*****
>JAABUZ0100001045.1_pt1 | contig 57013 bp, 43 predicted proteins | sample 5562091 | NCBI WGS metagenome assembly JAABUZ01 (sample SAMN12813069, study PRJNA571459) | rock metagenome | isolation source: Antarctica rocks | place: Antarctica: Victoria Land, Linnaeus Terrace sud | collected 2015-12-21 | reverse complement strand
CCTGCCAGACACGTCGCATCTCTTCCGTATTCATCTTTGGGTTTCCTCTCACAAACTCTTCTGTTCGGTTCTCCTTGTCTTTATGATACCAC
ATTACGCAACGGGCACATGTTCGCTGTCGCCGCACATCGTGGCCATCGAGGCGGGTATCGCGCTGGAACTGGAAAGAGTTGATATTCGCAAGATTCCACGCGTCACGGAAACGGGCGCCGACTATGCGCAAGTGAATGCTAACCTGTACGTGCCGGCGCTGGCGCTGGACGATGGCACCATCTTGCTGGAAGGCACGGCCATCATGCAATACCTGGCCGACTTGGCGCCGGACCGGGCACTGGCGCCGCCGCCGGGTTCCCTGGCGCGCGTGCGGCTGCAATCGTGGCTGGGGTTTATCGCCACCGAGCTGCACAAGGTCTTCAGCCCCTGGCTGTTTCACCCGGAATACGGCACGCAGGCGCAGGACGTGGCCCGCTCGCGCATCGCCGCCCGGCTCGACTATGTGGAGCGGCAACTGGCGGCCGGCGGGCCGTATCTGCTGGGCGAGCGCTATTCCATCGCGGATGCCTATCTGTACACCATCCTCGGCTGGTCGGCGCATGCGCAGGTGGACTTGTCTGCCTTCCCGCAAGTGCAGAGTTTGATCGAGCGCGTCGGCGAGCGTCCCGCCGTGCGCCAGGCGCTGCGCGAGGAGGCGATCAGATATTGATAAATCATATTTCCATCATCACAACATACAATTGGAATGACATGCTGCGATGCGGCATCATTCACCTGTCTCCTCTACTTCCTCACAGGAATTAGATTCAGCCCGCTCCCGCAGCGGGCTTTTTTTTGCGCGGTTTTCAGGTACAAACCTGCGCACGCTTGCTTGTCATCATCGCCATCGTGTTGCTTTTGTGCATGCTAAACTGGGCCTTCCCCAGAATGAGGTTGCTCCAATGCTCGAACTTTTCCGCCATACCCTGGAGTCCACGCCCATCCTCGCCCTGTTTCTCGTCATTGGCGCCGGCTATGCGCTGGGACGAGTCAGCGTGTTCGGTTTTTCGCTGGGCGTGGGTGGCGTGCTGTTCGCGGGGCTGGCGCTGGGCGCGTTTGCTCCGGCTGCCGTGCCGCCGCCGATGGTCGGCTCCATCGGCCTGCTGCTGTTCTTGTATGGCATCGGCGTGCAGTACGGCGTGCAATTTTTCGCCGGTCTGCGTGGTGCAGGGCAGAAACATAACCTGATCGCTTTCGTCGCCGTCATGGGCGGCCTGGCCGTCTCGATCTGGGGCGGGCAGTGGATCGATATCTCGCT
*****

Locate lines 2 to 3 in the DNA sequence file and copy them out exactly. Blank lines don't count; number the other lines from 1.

CCTGCCAGACACGTCGCATCTCTTCCGTATTCATCTTTGGGTTTCCTCTCACAAACTCTTCTGTTCGGTTCTCCTTGTCTTTATGATACCAC
ATTACGCAACGGGCACATGTTCGCTGTCGCCGCACATCGTGGCCATCGAGGCGGGTATCGCGCTGGAACTGGAAAGAGTTGATATTCGCAAGATTCCACGCGTCACGGAAACGGGCGCCGACTATGCGCAAGTGAATGCTAACCTGTACGTGCCGGCGCTGGCGCTGGACGATGGCACCATCTTGCTGGAAGGCACGGCCATCATGCAATACCTGGCCGACTTGGCGCCGGACCGGGCACTGGCGCCGCCGCCGGGTTCCCTGGCGCGCGTGCGGCTGCAATCGTGGCTGGGGTTTATCGCCACCGAGCTGCACAAGGTCTTCAGCCCCTGGCTGTTTCACCCGGAATACGGCACGCAGGCGCAGGACGTGGCCCGCTCGCGCATCGCCGCCCGGCTCGACTATGTGGAGCGGCAACTGGCGGCCGGCGGGCCGTATCTGCTGGGCGAGCGCTATTCCATCGCGGATGCCTATCTGTACACCATCCTCGGCTGGTCGGCGCATGCGCAGGTGGACTTGTCTGCCTTCCCGCAAGTGCAGAGTTTGATCGAGCGCGTCGGCGAGCGTCCCGCCGTGCGCCAGGCGCTGCGCGAGGAGGCGATCAGATATTGATAAATCATATTTCCATCATCACAACATACAATTGGAATGACATGCTGCGATGCGGCATCATTCACCTGTCTCCTCTACTTCCTCACAGGAATTAGATTCAGCCCGCTCCCGCAGCGGGCTTTTTTTTGCGCGGTTTTCAGGTACAAACCTGCGCACGCTTGCTTGTCATCATCGCCATCGTGTTGCTTTTGTGCATGCTAAACTGGGCCTTCCCCAGAATGAGGTTGCTCCAATGCTCGAACTTTTCCGCCATACCCTGGAGTCCACGCCCATCCTCGCCCTGTTTCTCGTCATTGGCGCCGGCTATGCGCTGGGACGAGTCAGCGTGTTCGGTTTTTCGCTGGGCGTGGGTGGCGTGCTGTTCGCGGGGCTGGCGCTGGGCGCGTTTGCTCCGGCTGCCGTGCCGCCGCCGATGGTCGGCTCCATCGGCCTGCTGCTGTTCTTGTATGGCATCGGCGTGCAGTACGGCGTGCAATTTTTCGCCGGTCTGCGTGGTGCAGGGCAGAAACATAACCTGATCGCTTTCGTCGCCGTCATGGGCGGCCTGGCCGTCTCGATCTGGGGCGGGCAGTGGATCGATATCTCGCT